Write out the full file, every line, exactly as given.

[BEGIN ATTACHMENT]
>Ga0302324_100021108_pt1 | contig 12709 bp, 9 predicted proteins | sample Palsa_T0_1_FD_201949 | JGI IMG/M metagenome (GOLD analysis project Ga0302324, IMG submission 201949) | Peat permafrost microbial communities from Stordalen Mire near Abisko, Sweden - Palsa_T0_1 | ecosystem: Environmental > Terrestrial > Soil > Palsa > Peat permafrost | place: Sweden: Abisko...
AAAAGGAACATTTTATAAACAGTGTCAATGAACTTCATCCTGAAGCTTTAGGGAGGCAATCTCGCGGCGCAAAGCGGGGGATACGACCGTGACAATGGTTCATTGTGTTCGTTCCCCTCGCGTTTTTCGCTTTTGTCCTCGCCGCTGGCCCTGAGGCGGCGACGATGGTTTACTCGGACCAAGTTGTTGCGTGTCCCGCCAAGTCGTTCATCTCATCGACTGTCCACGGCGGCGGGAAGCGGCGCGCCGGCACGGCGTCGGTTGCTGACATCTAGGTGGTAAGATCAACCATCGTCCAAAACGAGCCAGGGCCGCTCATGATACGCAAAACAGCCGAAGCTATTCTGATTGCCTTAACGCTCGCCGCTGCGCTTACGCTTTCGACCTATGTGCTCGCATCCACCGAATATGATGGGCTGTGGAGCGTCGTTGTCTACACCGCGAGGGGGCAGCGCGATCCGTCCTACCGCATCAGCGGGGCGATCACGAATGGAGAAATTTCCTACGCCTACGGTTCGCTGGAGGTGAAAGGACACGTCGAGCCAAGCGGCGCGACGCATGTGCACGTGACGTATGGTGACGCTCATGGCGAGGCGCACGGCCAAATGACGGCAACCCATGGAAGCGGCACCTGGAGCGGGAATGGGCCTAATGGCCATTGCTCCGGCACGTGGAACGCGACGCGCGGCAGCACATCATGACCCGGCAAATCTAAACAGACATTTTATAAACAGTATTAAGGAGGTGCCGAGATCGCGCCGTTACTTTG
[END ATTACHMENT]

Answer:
>Ga0302324_100021108_pt1 | contig 12709 bp, 9 predicted proteins | sample Palsa_T0_1_FD_201949 | JGI IMG/M metagenome (GOLD analysis project Ga0302324, IMG submission 201949) | Peat permafrost microbial communities from Stordalen Mire near Abisko, Sweden - Palsa_T0_1 | ecosystem: Environmental > Terrestrial > Soil > Palsa > Peat permafrost | place: Sweden: Abisko...
AAAAGGAACATTTTATAAACAGTGTCAATGAACTTCATCCTGAAGCTTTAGGGAGGCAATCTCGCGGCGCAAAGCGGGGGATACGACCGTGACAATGGTTCATTGTGTTCGTTCCCCTCGCGTTTTTCGCTTTTGTCCTCGCCGCTGGCCCTGAGGCGGCGACGATGGTTTACTCGGACCAAGTTGTTGCGTGTCCCGCCAAGTCGTTCATCTCATCGACTGTCCACGGCGGCGGGAAGCGGCGCGCCGGCACGGCGTCGGTTGCTGACATCTAGGTGGTAAGATCAACCATCGTCCAAAACGAGCCAGGGCCGCTCATGATACGCAAAACAGCCGAAGCTATTCTGATTGCCTTAACGCTCGCCGCTGCGCTTACGCTTTCGACCTATGTGCTCGCATCCACCGAATATGATGGGCTGTGGAGCGTCGTTGTCTACACCGCGAGGGGGCAGCGCGATCCGTCCTACCGCATCAGCGGGGCGATCACGAATGGAGAAATTTCCTACGCCTACGGTTCGCTGGAGGTGAAAGGACACGTCGAGCCAAGCGGCGCGACGCATGTGCACGTGACGTATGGTGACGCTCATGGCGAGGCGCACGGCCAAATGACGGCAACCCATGGAAGCGGCACCTGGAGCGGGAATGGGCCTAATGGCCATTGCTCCGGCACGTGGAACGCGACGCGCGGCAGCACATCATGACCCGGCAAATCTAAACAGACATTTTATAAACAGTATTAAGGAGGTGCCGAGATCGCGCCGTTACTTTG